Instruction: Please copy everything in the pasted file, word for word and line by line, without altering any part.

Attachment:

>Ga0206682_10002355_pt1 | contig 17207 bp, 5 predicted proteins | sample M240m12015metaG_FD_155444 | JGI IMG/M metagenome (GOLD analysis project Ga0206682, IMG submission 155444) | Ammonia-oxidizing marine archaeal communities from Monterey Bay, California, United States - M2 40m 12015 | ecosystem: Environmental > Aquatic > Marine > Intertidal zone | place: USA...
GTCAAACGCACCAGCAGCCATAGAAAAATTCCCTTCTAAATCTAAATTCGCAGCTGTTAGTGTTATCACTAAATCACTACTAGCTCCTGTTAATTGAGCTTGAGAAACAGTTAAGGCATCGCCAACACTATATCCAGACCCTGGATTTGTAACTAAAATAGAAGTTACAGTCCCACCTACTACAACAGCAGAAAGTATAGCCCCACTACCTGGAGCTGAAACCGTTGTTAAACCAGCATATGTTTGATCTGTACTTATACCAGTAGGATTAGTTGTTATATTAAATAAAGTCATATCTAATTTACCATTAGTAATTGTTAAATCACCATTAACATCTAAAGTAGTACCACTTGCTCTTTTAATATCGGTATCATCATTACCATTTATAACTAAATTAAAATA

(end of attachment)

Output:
>Ga0206682_10002355_pt1 | contig 17207 bp, 5 predicted proteins | sample M240m12015metaG_FD_155444 | JGI IMG/M metagenome (GOLD analysis project Ga0206682, IMG submission 155444) | Ammonia-oxidizing marine archaeal communities from Monterey Bay, California, United States - M2 40m 12015 | ecosystem: Environmental > Aquatic > Marine > Intertidal zone | place: USA...
GTCAAACGCACCAGCAGCCATAGAAAAATTCCCTTCTAAATCTAAATTCGCAGCTGTTAGTGTTATCACTAAATCACTACTAGCTCCTGTTAATTGAGCTTGAGAAACAGTTAAGGCATCGCCAACACTATATCCAGACCCTGGATTTGTAACTAAAATAGAAGTTACAGTCCCACCTACTACAACAGCAGAAAGTATAGCCCCACTACCTGGAGCTGAAACCGTTGTTAAACCAGCATATGTTTGATCTGTACTTATACCAGTAGGATTAGTTGTTATATTAAATAAAGTCATATCTAATTTACCATTAGTAATTGTTAAATCACCATTAACATCTAAAGTAGTACCACTTGCTCTTTTAATATCGGTATCATCATTACCATTTATAACTAAATTAAAATA